Being a doula for several years, I’ve seen many placentas, held them in my hands and showed their intricacies to the new mothers, moments after their births. There were always an array of responses, from being completely amazed and intrigued to being grossed out by the placenta. I am still contemplating why this is.
My own journey to becoming a Placenta worker (Specialist only refers to the professional training itself – it is the day to day work with the Placenta, midwives and the mothers that is my continuing teaching) started with the birth of my daughter, Zonne, and my midwife sister showing me her Placenta – I was struck by the strength, beauty and softness of the organ – and then I went back to being in awe and love with my new born daughter.
Luckily for me, my sister had put the Placenta in the fridge and later transferred it to the freezer. I knew nothing of Placenta’s, nothing of what people have traditionally used it for, the magical powers and insights they attributed to it and the rituals and remedies that could be prepared.
Intuitively I wanted to make a ceremony with the women in my life and my daughter and plant the Placenta. But I did not get around to do it in the months after the birth, and the plan sort of dissipated. Zonne’s father surprised me with a burial ritual at his parent’s place and we buried the -by then- defrosted Placenta in their garden, underneath a fig tree.
I let the Placenta go, and saw my doula and midwife friends encapsulate Placentas, make Placenta Prints and such. I was drawn to the Placenta, but did not hear the call, yet.
Years later -September last- I joined an international group of birth worker in the Scottish Findhorn Foundation for the conference titled ‘Healthy Birth Healthy Earth’, where we gatherer for an entire week of learning and contemplation.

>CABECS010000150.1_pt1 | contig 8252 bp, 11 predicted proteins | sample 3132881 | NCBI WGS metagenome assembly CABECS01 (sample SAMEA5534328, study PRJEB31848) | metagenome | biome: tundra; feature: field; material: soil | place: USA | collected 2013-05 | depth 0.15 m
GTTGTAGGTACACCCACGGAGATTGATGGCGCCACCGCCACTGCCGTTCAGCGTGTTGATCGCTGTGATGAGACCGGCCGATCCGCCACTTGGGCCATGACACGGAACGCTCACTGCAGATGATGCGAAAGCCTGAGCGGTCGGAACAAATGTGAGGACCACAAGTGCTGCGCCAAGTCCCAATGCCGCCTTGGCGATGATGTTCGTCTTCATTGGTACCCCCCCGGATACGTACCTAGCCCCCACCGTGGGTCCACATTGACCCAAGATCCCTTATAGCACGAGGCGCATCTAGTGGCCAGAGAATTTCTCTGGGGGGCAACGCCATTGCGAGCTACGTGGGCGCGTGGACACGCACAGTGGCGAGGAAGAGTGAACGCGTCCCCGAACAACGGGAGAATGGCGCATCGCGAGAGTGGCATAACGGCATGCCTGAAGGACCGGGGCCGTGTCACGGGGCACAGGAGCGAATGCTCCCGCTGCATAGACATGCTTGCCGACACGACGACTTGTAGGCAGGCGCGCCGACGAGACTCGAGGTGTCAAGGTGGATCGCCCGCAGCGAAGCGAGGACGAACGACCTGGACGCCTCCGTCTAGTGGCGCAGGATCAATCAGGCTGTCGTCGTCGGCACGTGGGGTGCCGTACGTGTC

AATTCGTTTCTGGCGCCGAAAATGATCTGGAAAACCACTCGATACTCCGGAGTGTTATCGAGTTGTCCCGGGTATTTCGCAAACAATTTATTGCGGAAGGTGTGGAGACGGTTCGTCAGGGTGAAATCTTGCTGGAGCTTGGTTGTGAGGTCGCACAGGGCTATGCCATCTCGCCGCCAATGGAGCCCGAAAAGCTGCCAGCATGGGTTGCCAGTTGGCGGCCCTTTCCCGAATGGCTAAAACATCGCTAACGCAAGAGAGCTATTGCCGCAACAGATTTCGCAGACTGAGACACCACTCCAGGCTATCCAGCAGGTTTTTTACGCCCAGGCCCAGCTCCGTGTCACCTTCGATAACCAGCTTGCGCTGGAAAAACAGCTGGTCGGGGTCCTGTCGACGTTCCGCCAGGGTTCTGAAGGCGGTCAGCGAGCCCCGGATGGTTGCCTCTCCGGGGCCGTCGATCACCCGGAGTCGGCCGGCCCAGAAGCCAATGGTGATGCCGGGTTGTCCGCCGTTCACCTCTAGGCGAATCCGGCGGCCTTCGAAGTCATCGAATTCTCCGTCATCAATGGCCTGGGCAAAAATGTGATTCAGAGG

One of the day workshops was about Placenta, with Ibu Robin Lim, founder and midwife at Bumi Sehat Foundation. This room filled with women, men, children and a few babies, midwives, doulas, birth workers, gathered to tell each other Placenta Stories. The way knowledge was shared in the past, by telling about observations, feelings, intuition, experiential knowledge from years and years of practice and more.
We spoke of research done and evidence based knowledge – Robin showed us quite graphically the amount of baby blood still in the Placenta & the cord, and we discussed methods of delayed clamping, cord burning, lotus birthing and Placenta rituals and remedies.
But what happened in that room, that day, was the call. The call of the Placenta. Through the stories we told and the knowledge we shared from all over the world, it became apparent to me that we haven’t lost the connection to the Placenta, but are retrieving it again. And that on my journey in life and birth work, the Placenta will become my teacher.